His compositional oeuvre is quite large, and includes more than 70 symphonies. Four specimens of this genre are represented here. Stylistically they show strong affinity with those of, for instance, Wagenseil and Gassmann. The American musicologist A. Peter Brown, who put together a catalogue of Ordońez's oeuvre, states that it is hardly possible to put the symphonies in a chronological order. However, he believes that the three-movement symphonies are from a later date than those in four movements. That is remarkable, considering that the former come first, historically speaking. The symphonies of, for instance, the sons of Bach are all in three movements: fast - slow - fast. In the last quarter of the century it became increasingly common to compose symphonies with four movements, usually with a menuet and trio as the third movement. In Ordońez oeuvre it is the other way around. The role of the wind also testifies that.

In most symphonies the strings are joined by a pair of oboes and horns. The Symphony in f minor is in four movements, but is for strings alone. Notable here is the second movement, with the indication andante scherzante, which includes episodes for the violins, with the viola playing chords as a kind of bass, whereas the lower instruments are silent. The other four-movement work is the Symphony in B flat. It includes parts for oboes and horns, but they play a modest role. In the second movement (andante) the horns keep silent, which is a relic of the baroque era, when horns and trumpets were usually not involved in slow movements. Interesting here is the third movement, a menuet - with split violas - which is not followed by a trio but by a quartetto, which is scored for a string quartet. This is unusual, but probably not surprising, considering that Ordońez composed no fewer than 28 string quartets.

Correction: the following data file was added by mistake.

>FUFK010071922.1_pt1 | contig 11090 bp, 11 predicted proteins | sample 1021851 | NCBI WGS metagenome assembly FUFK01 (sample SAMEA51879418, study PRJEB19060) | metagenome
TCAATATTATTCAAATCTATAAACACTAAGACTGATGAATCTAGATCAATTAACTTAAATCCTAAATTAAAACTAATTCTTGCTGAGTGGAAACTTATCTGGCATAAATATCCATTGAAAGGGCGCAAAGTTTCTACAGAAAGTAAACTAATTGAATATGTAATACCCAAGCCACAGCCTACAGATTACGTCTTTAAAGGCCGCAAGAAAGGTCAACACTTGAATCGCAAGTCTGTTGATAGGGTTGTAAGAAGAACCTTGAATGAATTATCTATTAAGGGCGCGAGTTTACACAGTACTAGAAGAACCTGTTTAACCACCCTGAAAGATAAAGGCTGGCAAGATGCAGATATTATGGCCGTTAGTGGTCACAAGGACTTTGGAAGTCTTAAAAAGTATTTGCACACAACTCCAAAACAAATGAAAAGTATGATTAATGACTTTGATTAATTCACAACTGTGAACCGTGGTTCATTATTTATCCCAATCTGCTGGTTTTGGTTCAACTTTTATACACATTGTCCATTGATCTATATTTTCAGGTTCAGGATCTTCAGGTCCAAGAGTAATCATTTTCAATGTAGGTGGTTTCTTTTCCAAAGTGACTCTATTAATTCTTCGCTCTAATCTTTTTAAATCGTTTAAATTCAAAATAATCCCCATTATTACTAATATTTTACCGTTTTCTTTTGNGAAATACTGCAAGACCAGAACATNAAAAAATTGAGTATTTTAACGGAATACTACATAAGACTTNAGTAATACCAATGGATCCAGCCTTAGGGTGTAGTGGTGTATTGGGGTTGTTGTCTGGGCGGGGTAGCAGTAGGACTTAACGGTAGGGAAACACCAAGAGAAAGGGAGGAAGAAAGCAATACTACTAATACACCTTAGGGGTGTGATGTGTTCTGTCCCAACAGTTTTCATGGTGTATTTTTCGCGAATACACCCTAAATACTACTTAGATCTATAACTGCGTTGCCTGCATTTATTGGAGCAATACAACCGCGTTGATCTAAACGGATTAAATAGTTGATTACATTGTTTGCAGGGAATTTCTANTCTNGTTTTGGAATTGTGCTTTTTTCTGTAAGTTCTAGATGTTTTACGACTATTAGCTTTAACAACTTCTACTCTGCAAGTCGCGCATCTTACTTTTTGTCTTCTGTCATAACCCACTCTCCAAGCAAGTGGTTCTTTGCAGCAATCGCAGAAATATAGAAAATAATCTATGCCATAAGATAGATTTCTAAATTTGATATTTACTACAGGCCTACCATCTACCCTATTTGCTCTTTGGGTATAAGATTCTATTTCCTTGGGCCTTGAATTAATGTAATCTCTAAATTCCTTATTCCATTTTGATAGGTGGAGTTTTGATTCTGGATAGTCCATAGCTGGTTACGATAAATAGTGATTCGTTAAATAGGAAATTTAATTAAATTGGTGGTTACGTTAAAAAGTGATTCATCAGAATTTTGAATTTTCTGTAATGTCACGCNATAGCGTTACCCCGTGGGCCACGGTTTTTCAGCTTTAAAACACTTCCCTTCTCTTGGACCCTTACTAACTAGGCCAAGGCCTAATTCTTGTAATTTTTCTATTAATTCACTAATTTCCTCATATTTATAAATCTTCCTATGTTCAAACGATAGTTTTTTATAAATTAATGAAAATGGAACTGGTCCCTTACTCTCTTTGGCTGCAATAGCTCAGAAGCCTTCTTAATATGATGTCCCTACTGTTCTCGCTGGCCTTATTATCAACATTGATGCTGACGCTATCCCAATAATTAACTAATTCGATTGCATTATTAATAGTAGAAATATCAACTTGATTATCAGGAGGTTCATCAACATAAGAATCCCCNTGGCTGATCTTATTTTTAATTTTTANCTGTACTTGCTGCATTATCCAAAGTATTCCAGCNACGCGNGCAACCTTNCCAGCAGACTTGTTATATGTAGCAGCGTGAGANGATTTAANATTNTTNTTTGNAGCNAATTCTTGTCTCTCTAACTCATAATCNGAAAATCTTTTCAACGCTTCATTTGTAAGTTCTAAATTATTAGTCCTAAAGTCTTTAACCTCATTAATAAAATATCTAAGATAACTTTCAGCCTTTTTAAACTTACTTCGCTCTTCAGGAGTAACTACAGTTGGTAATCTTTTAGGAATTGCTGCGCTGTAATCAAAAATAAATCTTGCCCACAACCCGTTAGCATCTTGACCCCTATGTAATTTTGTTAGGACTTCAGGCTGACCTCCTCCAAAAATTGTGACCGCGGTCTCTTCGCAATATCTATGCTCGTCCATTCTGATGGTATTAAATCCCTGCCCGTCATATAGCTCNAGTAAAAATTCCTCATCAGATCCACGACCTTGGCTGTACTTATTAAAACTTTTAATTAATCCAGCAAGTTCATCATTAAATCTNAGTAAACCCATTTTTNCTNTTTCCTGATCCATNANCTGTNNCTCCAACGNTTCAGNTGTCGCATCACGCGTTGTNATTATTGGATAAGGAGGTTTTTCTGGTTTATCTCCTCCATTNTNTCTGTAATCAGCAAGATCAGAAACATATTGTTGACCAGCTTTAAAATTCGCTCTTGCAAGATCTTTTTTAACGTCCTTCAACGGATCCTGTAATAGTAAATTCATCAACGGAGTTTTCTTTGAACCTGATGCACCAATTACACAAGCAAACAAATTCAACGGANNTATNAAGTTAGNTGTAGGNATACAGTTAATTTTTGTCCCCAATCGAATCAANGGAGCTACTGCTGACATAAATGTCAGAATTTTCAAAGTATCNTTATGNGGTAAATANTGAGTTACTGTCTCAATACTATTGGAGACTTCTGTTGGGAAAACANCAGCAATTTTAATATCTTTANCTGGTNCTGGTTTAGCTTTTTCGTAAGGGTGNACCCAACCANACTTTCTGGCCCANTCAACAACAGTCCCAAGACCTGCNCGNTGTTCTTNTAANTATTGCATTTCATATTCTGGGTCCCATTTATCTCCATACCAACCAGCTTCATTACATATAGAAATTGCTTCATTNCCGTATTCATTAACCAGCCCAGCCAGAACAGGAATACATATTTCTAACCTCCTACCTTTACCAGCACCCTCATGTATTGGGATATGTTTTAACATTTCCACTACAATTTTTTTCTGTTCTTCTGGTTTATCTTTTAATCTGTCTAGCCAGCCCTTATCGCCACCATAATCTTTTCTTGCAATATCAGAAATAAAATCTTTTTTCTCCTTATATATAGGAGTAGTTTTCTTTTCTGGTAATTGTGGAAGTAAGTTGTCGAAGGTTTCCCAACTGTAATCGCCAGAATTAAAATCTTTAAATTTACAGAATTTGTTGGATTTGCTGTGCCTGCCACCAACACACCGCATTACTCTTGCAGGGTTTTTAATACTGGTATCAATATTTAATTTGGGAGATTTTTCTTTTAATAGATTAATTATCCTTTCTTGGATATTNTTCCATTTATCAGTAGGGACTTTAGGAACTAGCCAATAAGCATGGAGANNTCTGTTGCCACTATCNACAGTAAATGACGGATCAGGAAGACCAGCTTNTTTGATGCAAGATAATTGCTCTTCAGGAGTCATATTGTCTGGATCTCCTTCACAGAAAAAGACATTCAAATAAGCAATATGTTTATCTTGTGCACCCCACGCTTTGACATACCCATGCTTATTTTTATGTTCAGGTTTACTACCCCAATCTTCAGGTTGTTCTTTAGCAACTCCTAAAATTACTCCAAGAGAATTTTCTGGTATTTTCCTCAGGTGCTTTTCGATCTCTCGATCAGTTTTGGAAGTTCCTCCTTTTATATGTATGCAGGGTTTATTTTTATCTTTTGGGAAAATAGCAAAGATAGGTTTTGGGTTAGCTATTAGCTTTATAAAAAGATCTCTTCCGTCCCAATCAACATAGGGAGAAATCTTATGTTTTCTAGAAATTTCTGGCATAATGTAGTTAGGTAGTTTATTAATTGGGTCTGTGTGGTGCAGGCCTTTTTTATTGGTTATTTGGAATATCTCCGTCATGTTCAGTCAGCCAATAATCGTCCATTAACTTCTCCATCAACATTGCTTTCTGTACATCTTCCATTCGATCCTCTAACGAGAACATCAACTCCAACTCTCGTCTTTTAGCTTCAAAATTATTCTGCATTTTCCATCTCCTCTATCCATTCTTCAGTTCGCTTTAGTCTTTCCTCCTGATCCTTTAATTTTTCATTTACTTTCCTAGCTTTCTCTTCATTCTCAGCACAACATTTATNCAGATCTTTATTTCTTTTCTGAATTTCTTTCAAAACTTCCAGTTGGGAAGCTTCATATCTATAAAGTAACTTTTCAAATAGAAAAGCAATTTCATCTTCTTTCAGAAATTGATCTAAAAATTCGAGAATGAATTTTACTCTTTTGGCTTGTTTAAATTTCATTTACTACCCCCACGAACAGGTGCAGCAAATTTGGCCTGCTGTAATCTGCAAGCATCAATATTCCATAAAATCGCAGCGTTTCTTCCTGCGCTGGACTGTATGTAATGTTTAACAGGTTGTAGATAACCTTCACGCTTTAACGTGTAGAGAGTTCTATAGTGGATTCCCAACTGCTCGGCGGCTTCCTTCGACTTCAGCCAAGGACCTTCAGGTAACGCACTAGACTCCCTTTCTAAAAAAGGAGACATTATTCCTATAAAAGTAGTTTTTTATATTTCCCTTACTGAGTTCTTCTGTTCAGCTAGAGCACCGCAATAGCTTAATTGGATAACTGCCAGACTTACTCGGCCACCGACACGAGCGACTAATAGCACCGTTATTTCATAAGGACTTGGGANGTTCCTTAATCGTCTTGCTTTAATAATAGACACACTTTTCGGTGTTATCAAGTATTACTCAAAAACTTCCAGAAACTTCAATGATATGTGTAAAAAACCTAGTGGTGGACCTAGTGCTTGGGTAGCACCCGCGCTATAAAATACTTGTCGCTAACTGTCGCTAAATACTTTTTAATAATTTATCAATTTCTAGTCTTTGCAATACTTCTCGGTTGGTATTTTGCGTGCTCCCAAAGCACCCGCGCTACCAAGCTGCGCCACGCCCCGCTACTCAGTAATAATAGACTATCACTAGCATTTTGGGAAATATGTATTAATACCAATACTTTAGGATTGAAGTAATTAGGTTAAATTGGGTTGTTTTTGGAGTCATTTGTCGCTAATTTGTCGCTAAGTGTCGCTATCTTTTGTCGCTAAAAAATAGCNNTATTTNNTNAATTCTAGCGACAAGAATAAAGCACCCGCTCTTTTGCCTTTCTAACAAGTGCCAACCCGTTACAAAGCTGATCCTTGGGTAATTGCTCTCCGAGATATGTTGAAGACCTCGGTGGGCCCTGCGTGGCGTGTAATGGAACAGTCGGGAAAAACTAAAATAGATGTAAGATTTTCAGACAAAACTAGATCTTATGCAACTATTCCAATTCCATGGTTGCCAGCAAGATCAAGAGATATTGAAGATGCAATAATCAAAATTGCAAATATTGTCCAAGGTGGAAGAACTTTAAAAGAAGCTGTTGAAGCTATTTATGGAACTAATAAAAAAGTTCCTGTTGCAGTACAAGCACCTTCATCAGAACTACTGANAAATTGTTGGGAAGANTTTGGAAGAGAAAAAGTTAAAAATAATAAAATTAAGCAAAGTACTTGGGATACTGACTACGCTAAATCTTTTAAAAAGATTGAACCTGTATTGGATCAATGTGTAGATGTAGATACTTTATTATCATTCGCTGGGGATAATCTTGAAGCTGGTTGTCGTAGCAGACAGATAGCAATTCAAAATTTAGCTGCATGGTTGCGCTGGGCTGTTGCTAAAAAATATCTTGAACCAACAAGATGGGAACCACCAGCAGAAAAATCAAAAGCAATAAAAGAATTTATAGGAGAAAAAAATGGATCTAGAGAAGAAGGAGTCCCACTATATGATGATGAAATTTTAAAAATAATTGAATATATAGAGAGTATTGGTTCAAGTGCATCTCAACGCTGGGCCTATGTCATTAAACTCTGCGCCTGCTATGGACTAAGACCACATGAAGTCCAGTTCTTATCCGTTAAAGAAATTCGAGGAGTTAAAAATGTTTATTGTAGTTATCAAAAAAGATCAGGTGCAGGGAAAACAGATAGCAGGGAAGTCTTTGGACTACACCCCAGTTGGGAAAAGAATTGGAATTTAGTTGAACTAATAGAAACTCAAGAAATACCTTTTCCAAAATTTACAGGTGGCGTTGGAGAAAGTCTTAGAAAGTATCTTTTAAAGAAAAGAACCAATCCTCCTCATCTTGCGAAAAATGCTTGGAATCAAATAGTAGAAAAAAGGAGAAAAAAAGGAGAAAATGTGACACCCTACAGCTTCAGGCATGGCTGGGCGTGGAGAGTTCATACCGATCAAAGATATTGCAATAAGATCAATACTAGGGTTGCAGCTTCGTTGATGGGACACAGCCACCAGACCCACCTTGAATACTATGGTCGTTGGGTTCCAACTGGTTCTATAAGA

In the Symphony in C, which has three movements, the wind play a much more prominent role, and this supports the assumption that it is of a later date than the other two symphonies. Especially in the finale they have much prominence. Notable is that the second movement (andantino) follows the first attacca, very much like it happens in some symphonies by Carl Philipp Emanuel Bach.